The Bible says that children should obey and submit to their parents (Ephesians 6:1; Colossians 3:20). But our son says that because he’s an adult, this commandment doesn’t apply to him anymore. When does an adult child become fully independent of his parents’ control?
For most children, entering adulthood is culturally defined. For example, in the Jewish tradition, a boy is considered a man at 13. In America, the threshold of adulthood recognized by law is 18.
Age differs from society to society. And an individual’s level of maturity also impacts the journey. But the basic idea is the same: “When I was a child, I spoke like a child, I thought like a child, I reasoned like a child. When I became a man, I gave up childish ways” (1 Corinthians 13:11, ESV).
Change is inevitable …
Once a child becomes an adult, the parent-child relationship should change. Your child starts to become your peer instead of a dependent minor. And he’ll move toward a position of self-responsibility and become accountable to a higher authority — the authority of God Himself.
In God’s eyes and under His leadership, your child transitions into a separate and self-determining person. He has the right to leave home and make his own way in the world, whether or not he takes immediate advantage of the chance.
At this point, his personal decisions must be based on something more than a matter of simple submission to Mom’s and Dad’s rules. He’ll have to choose to act on the wisdom you’ve tried to build in him over the years and out of an awareness of his personal responsibility toward his Creator.
In other words, if your son goes to church, it should be because he has a heartfelt desire to serve Christ and connect with fellow believers — not because you “make him go.”
If he stays away from drugs and alcohol, it should be because he understands the negative consequences of substance abuse and wants to honor his own body as the temple of the Holy Spirit.
If he gets to bed at a decent hour on weeknights, it should be because he wants to be at his best for school or work the next morning — not because he’s sticking to an enforced curfew.
… But change is rarely easy
Now, none of this means that your son has the right to treat you dismissively or to criticize your values and opinions.
Christians know that there’s no justification for treating another person with disrespect. What’s more, as your peer, your adult son remains under an obligation to submit to you not as his parents but as fellow human beings and as his brother and sister in Christ (Ephesians 5:21; Philippians 2:3; I Peter 5:5).
And there’s no age limit to the biblical command to honor our parents. As Paul writes (quoting Exodus 20:12), “‘Honor your father and mother’ (this is the first commandment with a promise), ‘that it may go well with you and that you may live long in the land'” (Ephesians 6:2-3, ESV).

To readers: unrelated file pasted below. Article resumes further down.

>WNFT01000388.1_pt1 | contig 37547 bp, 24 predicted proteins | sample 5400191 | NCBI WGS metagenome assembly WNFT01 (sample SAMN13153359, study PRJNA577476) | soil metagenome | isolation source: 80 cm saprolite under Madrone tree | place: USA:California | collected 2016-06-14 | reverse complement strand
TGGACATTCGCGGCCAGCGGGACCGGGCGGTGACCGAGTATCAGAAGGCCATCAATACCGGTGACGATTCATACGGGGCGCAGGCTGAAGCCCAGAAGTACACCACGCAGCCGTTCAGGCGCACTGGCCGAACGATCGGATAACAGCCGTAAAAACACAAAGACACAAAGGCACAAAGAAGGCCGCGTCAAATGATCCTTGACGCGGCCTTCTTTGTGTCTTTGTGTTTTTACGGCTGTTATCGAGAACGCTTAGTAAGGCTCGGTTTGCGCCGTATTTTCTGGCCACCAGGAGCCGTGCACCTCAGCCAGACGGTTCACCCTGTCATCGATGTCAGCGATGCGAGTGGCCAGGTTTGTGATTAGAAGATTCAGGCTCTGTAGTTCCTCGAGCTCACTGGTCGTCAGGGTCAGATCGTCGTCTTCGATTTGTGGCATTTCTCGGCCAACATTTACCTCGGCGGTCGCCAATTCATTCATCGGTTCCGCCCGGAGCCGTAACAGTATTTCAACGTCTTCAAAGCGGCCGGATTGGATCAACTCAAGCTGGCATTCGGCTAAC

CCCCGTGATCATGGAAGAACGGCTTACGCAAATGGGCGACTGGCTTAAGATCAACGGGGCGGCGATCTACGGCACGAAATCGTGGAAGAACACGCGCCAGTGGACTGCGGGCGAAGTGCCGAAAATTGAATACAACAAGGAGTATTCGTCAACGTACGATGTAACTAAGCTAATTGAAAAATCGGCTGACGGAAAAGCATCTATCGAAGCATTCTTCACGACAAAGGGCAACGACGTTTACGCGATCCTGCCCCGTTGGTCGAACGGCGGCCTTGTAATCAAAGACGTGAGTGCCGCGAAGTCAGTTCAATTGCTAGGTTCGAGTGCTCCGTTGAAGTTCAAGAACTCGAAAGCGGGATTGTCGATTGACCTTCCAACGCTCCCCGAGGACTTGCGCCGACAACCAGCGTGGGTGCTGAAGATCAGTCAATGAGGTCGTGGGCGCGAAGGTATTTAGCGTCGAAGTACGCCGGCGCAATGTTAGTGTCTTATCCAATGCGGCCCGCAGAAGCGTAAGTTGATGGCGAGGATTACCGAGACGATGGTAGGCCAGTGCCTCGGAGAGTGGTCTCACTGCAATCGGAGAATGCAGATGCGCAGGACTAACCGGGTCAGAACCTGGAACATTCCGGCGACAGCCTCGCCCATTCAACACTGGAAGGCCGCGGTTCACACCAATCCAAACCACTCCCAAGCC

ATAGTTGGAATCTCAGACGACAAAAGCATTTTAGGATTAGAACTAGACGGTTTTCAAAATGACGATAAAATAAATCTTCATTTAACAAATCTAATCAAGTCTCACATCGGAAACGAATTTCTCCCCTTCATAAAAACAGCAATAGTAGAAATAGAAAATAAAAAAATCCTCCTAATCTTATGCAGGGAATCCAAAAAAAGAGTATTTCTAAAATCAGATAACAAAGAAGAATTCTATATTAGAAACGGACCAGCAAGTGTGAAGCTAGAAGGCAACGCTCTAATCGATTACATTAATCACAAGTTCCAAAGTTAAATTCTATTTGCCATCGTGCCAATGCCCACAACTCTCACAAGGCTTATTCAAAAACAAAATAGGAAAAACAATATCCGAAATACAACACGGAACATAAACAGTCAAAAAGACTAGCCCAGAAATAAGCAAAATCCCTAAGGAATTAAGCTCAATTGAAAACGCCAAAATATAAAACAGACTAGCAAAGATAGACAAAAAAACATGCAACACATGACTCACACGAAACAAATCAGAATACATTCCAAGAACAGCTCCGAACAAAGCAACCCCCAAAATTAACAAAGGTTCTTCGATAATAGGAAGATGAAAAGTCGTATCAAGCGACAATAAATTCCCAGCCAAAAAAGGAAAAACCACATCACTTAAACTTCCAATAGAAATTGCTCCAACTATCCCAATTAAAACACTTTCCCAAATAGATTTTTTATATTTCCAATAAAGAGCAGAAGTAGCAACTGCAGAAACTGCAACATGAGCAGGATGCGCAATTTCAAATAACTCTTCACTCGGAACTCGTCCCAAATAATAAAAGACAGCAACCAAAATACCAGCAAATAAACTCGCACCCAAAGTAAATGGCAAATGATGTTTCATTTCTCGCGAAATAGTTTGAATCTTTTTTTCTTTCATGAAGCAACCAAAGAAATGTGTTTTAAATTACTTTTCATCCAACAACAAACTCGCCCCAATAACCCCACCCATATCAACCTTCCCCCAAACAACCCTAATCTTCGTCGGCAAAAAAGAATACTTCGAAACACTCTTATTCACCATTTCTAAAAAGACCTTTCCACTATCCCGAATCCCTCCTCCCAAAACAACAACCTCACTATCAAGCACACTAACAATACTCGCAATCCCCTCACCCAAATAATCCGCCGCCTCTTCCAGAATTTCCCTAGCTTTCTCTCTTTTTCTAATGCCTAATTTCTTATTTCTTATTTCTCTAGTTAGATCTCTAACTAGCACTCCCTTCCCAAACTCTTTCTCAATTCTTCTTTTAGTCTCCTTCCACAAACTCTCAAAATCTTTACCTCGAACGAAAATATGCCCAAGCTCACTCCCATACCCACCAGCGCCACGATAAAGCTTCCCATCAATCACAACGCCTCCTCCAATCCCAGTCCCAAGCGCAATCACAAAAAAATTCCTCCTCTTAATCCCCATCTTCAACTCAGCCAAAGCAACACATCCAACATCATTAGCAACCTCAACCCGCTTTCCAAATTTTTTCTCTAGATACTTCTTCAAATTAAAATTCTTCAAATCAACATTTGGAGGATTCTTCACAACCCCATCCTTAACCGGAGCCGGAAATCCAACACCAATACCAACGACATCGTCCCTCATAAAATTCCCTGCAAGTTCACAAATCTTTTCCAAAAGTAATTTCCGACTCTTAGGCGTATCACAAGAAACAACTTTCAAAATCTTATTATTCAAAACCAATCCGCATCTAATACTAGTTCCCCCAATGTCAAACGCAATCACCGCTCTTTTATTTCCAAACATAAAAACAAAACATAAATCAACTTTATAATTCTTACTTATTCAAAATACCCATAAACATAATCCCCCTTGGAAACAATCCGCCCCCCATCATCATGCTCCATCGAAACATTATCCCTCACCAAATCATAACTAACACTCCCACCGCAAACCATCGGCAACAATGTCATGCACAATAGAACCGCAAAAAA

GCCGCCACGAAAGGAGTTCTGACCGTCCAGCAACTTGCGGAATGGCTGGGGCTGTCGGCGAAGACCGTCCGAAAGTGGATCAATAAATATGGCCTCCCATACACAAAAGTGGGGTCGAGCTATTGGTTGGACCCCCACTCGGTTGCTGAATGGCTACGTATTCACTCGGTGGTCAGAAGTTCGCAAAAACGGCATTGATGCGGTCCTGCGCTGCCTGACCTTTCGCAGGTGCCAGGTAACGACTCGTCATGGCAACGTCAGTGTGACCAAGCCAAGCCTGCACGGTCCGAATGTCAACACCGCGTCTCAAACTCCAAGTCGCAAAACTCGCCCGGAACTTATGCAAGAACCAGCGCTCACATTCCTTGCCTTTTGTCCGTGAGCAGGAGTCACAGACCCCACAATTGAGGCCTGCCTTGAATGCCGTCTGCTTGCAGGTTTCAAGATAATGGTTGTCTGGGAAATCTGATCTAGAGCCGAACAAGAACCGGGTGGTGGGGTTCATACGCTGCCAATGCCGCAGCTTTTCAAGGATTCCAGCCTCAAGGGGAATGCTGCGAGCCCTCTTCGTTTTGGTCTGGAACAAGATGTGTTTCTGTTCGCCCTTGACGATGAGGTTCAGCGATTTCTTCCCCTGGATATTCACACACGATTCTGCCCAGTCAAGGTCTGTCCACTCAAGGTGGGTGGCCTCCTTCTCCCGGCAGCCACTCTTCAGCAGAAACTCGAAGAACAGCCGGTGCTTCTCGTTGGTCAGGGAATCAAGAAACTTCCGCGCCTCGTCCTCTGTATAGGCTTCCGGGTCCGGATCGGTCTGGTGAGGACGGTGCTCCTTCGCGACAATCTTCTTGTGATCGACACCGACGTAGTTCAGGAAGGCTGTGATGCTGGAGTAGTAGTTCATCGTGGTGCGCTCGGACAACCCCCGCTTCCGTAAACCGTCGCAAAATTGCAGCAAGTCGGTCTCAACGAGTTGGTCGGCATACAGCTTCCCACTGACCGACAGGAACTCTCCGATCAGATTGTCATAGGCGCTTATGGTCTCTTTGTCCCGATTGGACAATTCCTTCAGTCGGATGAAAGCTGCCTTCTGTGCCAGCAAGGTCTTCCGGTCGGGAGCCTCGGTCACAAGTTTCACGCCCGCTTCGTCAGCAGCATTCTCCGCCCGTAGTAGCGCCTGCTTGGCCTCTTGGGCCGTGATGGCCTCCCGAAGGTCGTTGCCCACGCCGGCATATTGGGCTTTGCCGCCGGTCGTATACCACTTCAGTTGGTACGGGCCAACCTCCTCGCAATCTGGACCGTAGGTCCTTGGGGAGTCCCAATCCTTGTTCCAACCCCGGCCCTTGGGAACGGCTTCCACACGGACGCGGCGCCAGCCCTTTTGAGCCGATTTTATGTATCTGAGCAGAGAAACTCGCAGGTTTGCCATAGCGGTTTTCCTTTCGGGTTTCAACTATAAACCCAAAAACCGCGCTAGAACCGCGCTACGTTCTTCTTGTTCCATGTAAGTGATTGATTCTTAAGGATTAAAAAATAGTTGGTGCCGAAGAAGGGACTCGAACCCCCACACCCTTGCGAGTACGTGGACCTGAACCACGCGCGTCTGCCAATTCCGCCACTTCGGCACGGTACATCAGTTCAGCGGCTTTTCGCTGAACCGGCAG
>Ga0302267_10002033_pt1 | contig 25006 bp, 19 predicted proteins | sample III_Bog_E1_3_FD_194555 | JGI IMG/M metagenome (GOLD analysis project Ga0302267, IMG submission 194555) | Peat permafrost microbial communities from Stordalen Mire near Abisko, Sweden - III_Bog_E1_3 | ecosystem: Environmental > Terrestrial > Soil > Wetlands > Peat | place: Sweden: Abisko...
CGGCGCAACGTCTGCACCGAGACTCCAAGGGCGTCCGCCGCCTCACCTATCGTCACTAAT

At the same time, “honor” doesn’t necessarily mean that an adult child has to do whatever his parents ask.
A parent might wish that an adult child would accept every piece of advice they offer — but that’s unrealistic. Or a parent might ask the adult child to behave in ways that are unhealthy, unwise, or even harmful (for example, by requiring the child to have Sunday dinner at the parents’ house every week despite conflict with the child’s spouse). In these cases, we believe it’s important for adult children to stand their ground firmly but lovingly.
Yes, children, teens, and adult sons and daughters should treat their parents with respect (Ephesians 6:2). “But it cuts both ways,” says John Piper. “‘Fathers, do not provoke your children to anger‘ (Ephesians 6:4). Of course people can get angry for no good reason. But the point is: Don’t give them a good reason.”
We don’t know what led you to ask your question. However, it’s not uncommon to find this transitional phase in the parent-child relationship kind of rough. What can you try?
- Sit down with your son to talk openly about mutual expectations.
- Hold a ceremony or rite of passage that can help redefine roles and establish new guidelines.
- If your son still lives at home, it’s especially important to spell things out as clearly as possible. You need to be able to say, “As you approach adulthood, here’s what changes and here’s what stays the same.”
- Resist the temptation to manipulate or control. You’re free to make as many rules as you like, but make sure they’re reasonable and deal with big-picture issues, not personal preferences.
Call Focus on the Family for help
When there’s a struggle for control between parents and an adult son or daughter, there usually are deeper issues — often around respect and personal boundaries. Would you like to talk more?
Call us for a free over-the-phone consultation at 1-855-771-HELP (4357). Our licensed or pastoral counselors would be glad to help. They can also give you referrals to Christian family counselors in your area. In the meantime, dig into the resources listed here.
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